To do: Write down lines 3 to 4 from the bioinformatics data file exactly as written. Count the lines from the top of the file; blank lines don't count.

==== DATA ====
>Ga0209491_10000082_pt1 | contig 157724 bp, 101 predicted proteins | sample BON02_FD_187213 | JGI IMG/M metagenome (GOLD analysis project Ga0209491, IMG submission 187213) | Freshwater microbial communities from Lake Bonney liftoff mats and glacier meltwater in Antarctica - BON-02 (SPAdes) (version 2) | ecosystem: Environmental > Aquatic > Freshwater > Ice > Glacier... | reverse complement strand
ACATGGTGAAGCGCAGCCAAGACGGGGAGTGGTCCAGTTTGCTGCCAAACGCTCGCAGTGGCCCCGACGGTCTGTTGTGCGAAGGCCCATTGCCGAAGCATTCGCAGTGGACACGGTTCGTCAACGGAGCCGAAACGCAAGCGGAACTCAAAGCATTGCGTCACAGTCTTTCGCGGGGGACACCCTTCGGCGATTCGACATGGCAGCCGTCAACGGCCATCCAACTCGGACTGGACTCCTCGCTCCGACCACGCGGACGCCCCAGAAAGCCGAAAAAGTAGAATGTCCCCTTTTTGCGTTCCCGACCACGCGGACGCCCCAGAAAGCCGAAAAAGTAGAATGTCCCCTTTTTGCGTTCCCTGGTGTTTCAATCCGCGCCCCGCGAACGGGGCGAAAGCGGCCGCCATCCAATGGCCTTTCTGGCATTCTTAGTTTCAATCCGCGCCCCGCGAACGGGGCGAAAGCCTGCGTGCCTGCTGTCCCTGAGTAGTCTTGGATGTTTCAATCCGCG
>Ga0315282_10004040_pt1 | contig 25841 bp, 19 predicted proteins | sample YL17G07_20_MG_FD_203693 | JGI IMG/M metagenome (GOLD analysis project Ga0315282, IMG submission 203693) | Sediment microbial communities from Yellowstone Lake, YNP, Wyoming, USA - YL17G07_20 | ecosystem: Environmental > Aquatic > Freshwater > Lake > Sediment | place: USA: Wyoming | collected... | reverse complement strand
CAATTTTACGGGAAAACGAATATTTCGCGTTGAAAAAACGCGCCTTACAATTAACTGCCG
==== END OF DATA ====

>Ga0315282_10004040_pt1 | contig 25841 bp, 19 predicted proteins | sample YL17G07_20_MG_FD_203693 | JGI IMG/M metagenome (GOLD analysis project Ga0315282, IMG submission 203693) | Sediment microbial communities from Yellowstone Lake, YNP, Wyoming, USA - YL17G07_20 | ecosystem: Environmental > Aquatic > Freshwater > Lake > Sediment | place: USA: Wyoming | collected... | reverse complement strand
CAATTTTACGGGAAAACGAATATTTCGCGTTGAAAAAACGCGCCTTACAATTAACTGCCG